This book has shown that the EPA’s history is worth telling for a number of reasons. The EPA was the first intergovernmental organization ever created to promote productivity in its member countries. It was also an important aspect of European cooperation in the 1950s since it embodied the high ambitions of some of its promoters and since its yearly budget represented on average forty percent of the OEEC’s total expenditures. Moreover, despite numerous shortcomings, the EPA achieved a good deal of success. Institutions were created which otherwise might not have been created, ideas and techniques were introduced which otherwise might only have been known in Europe at a later stage. In some countries and in some fields, the agency’s activities had a strong impact.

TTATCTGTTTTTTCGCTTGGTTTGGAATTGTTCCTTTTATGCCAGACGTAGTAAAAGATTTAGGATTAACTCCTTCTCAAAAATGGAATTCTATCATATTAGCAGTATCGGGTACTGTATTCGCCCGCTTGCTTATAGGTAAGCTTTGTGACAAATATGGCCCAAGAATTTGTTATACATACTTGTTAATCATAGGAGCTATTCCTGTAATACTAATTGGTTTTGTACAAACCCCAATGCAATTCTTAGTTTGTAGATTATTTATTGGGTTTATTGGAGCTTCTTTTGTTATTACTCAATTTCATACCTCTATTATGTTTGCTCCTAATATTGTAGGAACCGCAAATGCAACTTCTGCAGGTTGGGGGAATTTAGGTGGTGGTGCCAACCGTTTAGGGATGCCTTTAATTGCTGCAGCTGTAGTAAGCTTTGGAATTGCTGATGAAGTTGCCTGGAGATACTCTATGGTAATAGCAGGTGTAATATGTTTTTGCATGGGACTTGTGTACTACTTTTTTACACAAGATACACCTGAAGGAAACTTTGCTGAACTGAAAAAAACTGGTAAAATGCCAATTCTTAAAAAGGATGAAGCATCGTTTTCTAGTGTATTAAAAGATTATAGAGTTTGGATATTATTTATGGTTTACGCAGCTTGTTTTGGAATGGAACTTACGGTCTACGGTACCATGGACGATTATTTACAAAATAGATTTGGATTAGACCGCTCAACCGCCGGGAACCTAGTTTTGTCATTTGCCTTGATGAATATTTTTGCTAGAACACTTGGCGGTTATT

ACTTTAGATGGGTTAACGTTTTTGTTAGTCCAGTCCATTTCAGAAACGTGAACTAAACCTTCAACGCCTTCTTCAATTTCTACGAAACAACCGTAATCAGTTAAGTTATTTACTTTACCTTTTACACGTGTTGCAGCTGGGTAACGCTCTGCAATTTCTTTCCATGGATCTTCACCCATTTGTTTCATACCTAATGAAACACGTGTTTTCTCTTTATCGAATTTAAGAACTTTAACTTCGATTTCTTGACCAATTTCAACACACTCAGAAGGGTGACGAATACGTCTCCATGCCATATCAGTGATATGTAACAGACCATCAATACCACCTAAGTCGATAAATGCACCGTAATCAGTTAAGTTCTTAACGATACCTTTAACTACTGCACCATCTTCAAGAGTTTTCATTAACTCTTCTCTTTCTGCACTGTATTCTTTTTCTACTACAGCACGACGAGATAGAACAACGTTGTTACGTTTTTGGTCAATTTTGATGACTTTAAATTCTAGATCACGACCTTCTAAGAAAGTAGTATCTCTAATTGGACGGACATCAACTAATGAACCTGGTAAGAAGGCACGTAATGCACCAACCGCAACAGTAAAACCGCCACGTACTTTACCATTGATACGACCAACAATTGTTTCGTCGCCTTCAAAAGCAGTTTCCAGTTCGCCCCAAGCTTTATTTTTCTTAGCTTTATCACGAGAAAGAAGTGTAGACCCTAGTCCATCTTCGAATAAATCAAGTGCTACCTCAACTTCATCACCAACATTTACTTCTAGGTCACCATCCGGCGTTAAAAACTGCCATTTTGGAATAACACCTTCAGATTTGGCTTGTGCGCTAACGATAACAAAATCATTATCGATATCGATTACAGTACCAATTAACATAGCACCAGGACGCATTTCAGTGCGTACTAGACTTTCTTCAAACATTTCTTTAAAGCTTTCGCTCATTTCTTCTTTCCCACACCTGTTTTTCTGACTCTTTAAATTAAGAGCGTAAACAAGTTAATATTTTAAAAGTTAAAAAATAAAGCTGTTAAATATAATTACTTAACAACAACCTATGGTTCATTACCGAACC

The history of the EPA sheds light on several important issues of Western European early postwar history. First of all, it was an aspect of US-European relations during the 1950s. Although it was not a central issue, it was a revealing one. The EPA was the result of the merging of two major US policies in postwar Western Europe: the productivity drive and the promo tion of European integration. It was an American success because the agency was created at US prompting despite considerable European reluctance. The latter accepted the idea out of regard for the US and for its economic aid. But, as the Americans well knew, there was no ready-made market for EPA, it had to be sold. In this respect one may speak about a success since the Americans actually did manage to “sell” the EPA to the Europeans and to convince many of them of its usefulness. When the EPA was finally wound up, the decision was made because of US pressure despite some European protests. However, the success should not be overstated. The EPA never played the leading role in a truly European productivity drive which the Americans had hoped for. This failure was mainly due to European resistance. But it was also caused by the fact that the EPA was never given high priority in Washington. The agency expressed “high politics” concerns but it acted in the sphere of “low politics.” While some of its promoters hoped that it would have high politics effects, this ambition was not widely shared among leading decision-makers. Therefore, the agency was never given the financial or political means to live up to its role of promoting a truly European productivity campaign, European integration and labor-manage ment cooperation.